Originality/value

There is literature on the subject of transformation of print documents to electronic text (Hayles, 2003) and the representation of text within a computer (Sperberg-McQueen, 1991); this project attempts to build a prototype of what these theories might look like.

Details

Library Hi Tech News, vol. 34 no. 4
Type: Research Article
ISSN: 0741-9058

Keywords

Click here to view access options
Article
Publication date: 7 August 2018

Ashleigh Hillier, Jody Goldstein, Lauren Tornatore, Emily Byrne, Joseph Ryan and Hannah Johnson

The purpose of this paper is to better understand the impact of peer mentoring on mentors working with university students with a disability. Research questions focused on…

Abstract

Purpose

The purpose of this paper is to better understand the impact of peer mentoring on mentors working with university students with a disability. Research questions focused on how undergraduate student mentors evaluated their experience as a mentor, in what ways they benefited, the challenges they experienced and how these challenges could be addressed.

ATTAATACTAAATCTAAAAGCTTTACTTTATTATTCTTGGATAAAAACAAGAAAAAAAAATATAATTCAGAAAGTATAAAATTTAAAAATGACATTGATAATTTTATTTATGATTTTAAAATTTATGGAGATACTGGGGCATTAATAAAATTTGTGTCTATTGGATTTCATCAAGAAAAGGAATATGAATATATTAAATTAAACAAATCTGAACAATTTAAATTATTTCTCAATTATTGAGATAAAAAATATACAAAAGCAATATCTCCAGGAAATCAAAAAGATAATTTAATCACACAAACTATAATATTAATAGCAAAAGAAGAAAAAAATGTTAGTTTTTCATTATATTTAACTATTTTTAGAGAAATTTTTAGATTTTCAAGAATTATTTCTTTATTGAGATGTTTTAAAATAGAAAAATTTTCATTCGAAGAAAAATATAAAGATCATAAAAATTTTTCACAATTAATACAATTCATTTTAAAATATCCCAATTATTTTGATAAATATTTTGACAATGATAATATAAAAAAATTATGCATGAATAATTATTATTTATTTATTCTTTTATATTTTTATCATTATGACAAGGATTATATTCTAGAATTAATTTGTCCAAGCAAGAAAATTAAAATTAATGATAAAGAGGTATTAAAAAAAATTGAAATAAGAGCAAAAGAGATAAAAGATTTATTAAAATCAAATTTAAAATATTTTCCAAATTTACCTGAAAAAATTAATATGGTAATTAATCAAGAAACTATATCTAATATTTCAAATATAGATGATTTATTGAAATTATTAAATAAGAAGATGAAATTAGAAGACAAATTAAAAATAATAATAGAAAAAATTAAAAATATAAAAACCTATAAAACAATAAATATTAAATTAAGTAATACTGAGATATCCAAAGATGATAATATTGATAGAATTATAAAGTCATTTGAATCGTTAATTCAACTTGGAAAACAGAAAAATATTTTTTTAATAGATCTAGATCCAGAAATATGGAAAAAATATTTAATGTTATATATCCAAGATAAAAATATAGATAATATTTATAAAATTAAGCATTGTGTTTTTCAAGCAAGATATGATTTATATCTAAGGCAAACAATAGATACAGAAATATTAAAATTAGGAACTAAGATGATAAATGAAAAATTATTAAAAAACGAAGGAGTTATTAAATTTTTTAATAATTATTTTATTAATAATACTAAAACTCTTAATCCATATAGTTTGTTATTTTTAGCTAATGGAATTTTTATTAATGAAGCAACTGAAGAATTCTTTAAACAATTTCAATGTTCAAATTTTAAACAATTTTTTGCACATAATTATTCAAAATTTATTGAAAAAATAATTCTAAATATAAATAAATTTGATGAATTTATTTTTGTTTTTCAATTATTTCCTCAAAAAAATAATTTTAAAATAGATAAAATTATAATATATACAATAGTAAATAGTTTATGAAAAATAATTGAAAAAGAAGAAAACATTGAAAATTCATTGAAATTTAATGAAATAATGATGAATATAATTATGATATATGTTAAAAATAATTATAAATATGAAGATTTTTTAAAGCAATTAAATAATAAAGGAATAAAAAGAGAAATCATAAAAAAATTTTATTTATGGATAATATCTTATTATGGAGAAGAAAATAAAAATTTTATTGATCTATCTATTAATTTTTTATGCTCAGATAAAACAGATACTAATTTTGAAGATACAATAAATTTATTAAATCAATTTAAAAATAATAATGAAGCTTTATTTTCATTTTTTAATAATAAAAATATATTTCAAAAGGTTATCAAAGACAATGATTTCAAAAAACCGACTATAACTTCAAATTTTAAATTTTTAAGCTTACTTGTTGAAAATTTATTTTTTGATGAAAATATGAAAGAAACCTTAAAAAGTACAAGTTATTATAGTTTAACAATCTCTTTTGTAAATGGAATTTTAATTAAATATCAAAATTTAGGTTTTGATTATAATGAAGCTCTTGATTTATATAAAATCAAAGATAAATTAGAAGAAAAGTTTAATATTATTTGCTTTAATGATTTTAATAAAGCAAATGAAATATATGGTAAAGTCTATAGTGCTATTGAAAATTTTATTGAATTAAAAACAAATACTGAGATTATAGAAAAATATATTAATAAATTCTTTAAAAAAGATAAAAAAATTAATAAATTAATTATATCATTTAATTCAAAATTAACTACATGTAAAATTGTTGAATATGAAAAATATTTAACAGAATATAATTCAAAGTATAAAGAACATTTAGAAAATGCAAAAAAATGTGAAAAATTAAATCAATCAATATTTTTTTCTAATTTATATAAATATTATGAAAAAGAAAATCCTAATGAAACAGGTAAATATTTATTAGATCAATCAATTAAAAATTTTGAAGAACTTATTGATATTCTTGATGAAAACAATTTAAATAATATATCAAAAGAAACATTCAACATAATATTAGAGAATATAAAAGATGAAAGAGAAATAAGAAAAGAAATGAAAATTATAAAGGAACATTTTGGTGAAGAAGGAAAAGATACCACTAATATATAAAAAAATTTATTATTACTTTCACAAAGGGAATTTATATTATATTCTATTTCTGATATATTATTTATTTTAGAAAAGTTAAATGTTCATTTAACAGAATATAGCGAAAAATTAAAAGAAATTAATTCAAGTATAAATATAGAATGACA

Design/methodology/approach

Quantitative and qualitative data examined the experiences, benefits and challenges experienced by the mentors across seven separate cohorts. Self-report measures were collected in a pre-post design, and qualitative analysis was conducted on focus groups at the end of the program. The paper also outlines the program model including training and support mechanisms, and the program curriculum implemented by mentors.

Findings